EVANS COLUMN: Kemp’s ‘major’ economic announcement far from breaking news

Published 11:32 am Thursday, September 29, 2022

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On Tuesday afternoon, we received an email from the governor’s office, saying that Gov. Brian Kemp would be at Kia Georgia in West Point on Wednesday for a major economic announcement.

We see the governor a couple of times a year here in Troup County, but the spontaneity of the news and the location sent our newsroom into overdrive. What could it be? Speculation, as you could’ve guessed, ran wild. We don’t report speculation, but we certainly wanted to be prepared for any of the possibilities, especially when you consider the location of the announcement, so we started trying to find anything we could. Had we missed something?

On Wednesday, the crowd was a who’s who of Georgia politics. Secretary of State Brad Raffensperger was there. Representatives from the Georgia Municipal Association were there. Local leaders from the city of LaGrange, West Point and Troup County were in the audience. CEOs from Bridgestone Golf and WC Bradley, both Georgia companies, spoke.

We’d asked some local leaders if they had any idea what Kemp was going to say. They all told us no. No one knew. We were all in the dark, and the governor had a captive audience.

And that’s when the leader of our state took the stage and announced that Area Development magazine had named Georgia the best state to do business for the ninth year in a row.

And with no disrespect to the governor, our initial reaction was “is that it?”

It was like a kid keeping the best-looking present for last at their birthday party only to open the box and find a new pair of socks.

With no disrespect to the honor from Area Development magazine (I’ll circle back to it momentarily), it’s not exactly groundbreaking news. It’s not the kind of thing where every media outlet you can name from Atlanta and Columbus would make the hour-long trek to Troup County. Nor would you get every leader imaginable to show up.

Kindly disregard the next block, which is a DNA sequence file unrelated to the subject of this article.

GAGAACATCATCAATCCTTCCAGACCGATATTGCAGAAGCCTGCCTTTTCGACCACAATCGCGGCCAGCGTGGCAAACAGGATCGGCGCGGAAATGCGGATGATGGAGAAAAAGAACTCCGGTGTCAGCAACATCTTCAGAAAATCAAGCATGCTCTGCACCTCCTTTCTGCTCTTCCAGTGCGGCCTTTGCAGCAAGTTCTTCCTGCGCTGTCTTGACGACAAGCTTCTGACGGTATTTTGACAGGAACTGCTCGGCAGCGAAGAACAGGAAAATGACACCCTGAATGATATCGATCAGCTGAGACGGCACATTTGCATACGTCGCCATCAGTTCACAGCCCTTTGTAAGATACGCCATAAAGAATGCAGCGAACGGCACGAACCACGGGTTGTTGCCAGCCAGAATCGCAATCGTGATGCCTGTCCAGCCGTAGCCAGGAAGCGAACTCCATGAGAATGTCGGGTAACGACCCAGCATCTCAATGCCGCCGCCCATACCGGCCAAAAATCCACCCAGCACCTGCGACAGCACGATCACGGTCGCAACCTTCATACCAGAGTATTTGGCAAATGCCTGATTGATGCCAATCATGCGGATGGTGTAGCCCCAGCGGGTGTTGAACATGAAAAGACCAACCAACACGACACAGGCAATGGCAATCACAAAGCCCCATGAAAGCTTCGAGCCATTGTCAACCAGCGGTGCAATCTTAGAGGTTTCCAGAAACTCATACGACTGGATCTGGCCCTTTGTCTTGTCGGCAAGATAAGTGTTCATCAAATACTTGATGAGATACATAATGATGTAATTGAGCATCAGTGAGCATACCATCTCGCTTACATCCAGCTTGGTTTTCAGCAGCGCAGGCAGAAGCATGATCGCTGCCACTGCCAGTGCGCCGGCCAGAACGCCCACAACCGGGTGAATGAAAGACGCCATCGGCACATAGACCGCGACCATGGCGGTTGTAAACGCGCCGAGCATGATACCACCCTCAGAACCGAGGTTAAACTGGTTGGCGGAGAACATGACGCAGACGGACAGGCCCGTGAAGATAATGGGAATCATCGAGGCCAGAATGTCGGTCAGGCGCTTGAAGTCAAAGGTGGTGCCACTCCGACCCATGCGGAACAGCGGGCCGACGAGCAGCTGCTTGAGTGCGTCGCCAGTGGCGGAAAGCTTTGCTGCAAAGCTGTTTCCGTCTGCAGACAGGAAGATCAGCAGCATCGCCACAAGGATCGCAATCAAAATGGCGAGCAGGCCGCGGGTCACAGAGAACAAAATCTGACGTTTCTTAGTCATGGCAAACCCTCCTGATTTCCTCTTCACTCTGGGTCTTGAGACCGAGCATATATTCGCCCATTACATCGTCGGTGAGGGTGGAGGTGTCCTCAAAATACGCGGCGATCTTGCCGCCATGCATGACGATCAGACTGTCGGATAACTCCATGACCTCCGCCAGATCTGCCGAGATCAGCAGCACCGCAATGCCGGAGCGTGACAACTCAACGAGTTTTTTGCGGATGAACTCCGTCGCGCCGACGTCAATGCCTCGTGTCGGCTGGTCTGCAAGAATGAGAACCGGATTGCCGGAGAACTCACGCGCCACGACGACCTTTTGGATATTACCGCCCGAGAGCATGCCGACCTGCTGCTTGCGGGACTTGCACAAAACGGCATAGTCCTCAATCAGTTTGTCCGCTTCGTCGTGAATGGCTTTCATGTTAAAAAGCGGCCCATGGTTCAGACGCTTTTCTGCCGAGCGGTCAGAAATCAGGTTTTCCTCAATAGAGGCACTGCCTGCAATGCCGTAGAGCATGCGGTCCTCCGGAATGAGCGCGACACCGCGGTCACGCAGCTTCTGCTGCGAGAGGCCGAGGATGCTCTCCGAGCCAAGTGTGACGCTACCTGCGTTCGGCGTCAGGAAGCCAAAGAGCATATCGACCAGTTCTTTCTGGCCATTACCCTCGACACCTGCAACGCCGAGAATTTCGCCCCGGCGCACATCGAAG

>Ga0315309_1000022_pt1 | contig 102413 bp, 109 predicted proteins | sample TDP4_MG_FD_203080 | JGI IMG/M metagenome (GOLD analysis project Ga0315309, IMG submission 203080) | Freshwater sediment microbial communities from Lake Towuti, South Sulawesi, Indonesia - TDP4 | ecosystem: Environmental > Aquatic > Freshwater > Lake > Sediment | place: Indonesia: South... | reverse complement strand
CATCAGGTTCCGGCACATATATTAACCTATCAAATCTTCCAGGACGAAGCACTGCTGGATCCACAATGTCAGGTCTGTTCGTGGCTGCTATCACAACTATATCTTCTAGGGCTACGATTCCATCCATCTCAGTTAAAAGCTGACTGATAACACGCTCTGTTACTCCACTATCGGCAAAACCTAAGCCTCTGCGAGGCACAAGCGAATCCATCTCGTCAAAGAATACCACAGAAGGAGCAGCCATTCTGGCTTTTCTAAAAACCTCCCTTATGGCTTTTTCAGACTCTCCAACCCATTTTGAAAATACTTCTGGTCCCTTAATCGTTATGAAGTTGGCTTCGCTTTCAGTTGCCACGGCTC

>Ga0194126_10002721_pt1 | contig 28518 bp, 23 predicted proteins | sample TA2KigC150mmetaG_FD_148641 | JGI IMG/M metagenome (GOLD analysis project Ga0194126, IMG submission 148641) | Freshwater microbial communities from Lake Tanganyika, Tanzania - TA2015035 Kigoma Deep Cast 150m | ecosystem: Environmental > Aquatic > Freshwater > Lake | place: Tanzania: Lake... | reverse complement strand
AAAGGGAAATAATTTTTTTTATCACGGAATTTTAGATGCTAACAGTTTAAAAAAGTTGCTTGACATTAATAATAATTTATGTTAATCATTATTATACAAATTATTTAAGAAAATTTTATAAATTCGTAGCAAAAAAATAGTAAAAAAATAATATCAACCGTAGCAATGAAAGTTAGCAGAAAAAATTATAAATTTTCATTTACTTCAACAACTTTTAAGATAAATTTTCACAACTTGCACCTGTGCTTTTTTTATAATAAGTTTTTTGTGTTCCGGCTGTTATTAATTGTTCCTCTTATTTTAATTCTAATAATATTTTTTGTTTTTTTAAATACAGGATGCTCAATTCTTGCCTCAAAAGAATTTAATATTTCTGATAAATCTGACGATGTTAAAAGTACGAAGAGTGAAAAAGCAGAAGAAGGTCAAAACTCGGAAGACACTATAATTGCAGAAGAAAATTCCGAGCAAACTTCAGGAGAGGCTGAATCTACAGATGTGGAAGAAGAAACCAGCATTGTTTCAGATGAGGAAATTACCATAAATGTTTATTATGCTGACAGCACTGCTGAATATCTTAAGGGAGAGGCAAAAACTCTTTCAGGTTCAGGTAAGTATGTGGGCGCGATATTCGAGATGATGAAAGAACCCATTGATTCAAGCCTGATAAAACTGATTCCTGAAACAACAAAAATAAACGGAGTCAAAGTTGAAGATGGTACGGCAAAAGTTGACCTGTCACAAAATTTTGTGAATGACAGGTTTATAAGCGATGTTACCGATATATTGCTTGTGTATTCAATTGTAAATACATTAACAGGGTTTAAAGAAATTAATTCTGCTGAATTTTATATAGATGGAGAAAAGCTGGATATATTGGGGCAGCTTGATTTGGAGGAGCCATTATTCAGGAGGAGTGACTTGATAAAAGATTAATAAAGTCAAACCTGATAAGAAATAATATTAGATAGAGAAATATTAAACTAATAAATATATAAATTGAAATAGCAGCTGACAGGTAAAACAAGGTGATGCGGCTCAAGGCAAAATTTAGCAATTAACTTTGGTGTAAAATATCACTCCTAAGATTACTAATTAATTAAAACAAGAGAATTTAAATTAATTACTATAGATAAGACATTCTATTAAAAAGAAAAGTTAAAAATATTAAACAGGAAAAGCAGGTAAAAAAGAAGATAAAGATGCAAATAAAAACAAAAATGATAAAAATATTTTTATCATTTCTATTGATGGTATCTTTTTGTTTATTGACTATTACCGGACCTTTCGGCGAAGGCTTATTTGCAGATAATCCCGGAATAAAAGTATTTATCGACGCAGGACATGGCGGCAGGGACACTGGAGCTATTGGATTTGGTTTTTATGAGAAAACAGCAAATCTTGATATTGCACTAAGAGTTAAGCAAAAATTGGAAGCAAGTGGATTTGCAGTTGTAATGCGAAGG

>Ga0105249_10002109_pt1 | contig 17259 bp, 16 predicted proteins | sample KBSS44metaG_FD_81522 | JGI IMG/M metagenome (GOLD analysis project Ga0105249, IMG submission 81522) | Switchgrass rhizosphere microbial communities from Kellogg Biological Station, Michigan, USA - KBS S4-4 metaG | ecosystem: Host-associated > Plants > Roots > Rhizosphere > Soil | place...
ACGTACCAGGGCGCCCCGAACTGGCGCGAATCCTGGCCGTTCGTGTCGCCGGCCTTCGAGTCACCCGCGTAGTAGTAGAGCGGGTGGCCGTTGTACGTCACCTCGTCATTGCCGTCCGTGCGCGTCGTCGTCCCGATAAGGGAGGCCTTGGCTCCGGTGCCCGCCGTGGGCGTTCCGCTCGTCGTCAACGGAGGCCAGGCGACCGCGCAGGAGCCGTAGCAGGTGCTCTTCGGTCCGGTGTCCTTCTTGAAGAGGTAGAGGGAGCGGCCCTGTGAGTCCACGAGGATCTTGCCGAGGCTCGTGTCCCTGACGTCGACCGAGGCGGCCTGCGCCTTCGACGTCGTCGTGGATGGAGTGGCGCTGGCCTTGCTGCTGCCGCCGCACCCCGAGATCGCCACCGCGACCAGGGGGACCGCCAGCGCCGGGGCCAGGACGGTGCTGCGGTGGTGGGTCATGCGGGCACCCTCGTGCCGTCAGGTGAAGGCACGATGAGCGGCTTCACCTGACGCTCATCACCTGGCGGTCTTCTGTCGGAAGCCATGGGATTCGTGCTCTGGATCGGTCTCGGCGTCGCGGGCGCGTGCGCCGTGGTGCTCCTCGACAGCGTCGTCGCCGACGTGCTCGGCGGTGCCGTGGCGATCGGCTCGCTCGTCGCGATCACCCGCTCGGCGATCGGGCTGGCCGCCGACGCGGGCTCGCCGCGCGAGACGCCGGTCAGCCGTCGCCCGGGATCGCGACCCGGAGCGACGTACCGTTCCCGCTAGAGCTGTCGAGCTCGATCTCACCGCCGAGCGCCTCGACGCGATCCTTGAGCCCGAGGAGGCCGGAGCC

In fact, Area Development actually announced the news three weeks earlier on Sept. 8. Kemp said during his speech that no one had really recognized it, and he wanted to bring attention to it, so his office organized Wednesday’s press conference.

Like any good politician, Kemp has his go-to phrases. For the last five years or so, one of his go-to lines has been Georgia being named the best state to do business, always in reference to Area Development magazine. We’ve never heard him leave it out of a local speech. However, we can’t recall him ever putting together a spectacle as he did on Wednesday at Kia.

It’s amazing what happens when early voting is just a few weeks from getting underway.

I agree it’s a huge honor for Georgia to be ranked number one, especially nine years in a row. That shows the work of economic development leaders around our state. Area Development surveys site selectors, so people in the industry who really know what they are doing, and Georgia was No. 1 or No. 2 in almost all 13 metrics. That’s unbelievable.

Kemp rightfully credited everyone involved for the work they do, as he absolutely should. He also recognized former governors Nathan Deal and Sonny Perdue for the work they did in setting him and the state up for success. Kia was also the perfect location to highlight, given what it’s meant for Georgia’s economy.

But we should recognize that Area Development is just one ranking of “the best states to do business.” Celebrating it like it’s the end all, be all is like UCF celebrating a national championship in football in 2017 after the Colley Matrix ranked the Knights No. 1 in the country.

CNBC has Georgia as the No. 10 best state to do business. Forbes has Georgia No. 6 and U.S. News has Georgia No. 9 in the latest rankings we can find for both magazines. All of those are impressive rankings, even if they aren’t number one, and it shows that we’re obviously doing something right.

It’s also impossible to ignore that while Kemp was speaking, Hurricane Ian was making landfall in Florida, with a future track forecasted to include southeast Georgia counties. (The storm continues to move east, so as I type this, the Georgia forecast keeps improving.)

To the governor’s credit, he did give several updates on Ian Wednesday, including one at Kia, and toured the state’s emergency operations center before the speech. But it’s hard to ignore state leadership being hundreds of miles away celebrating a three-week-old announcement while there might be a statewide emergency elsewhere. Maybe reschedule for a day when there’s no threat of a hurricane making landfall in the state?

Kemp held a campaign rally at Del’avant Event Center before speaking at Kia. That event had everything you’d expect from a campaign fundraiser. There were no “Kemp for governor” signs at the Kia event since it was official business, but the mission of his re-election campaign was implied throughout the speech and all the kind words about the job he is doing.

We’re always happy to welcome the governor to Troup County, but we certainly hope his next visit that includes leaders from all around the state will actually be to make a major economic development announcement, one that will improve the lives of the residents of LaGrange, Hogansville, West Point and Troup County as a whole.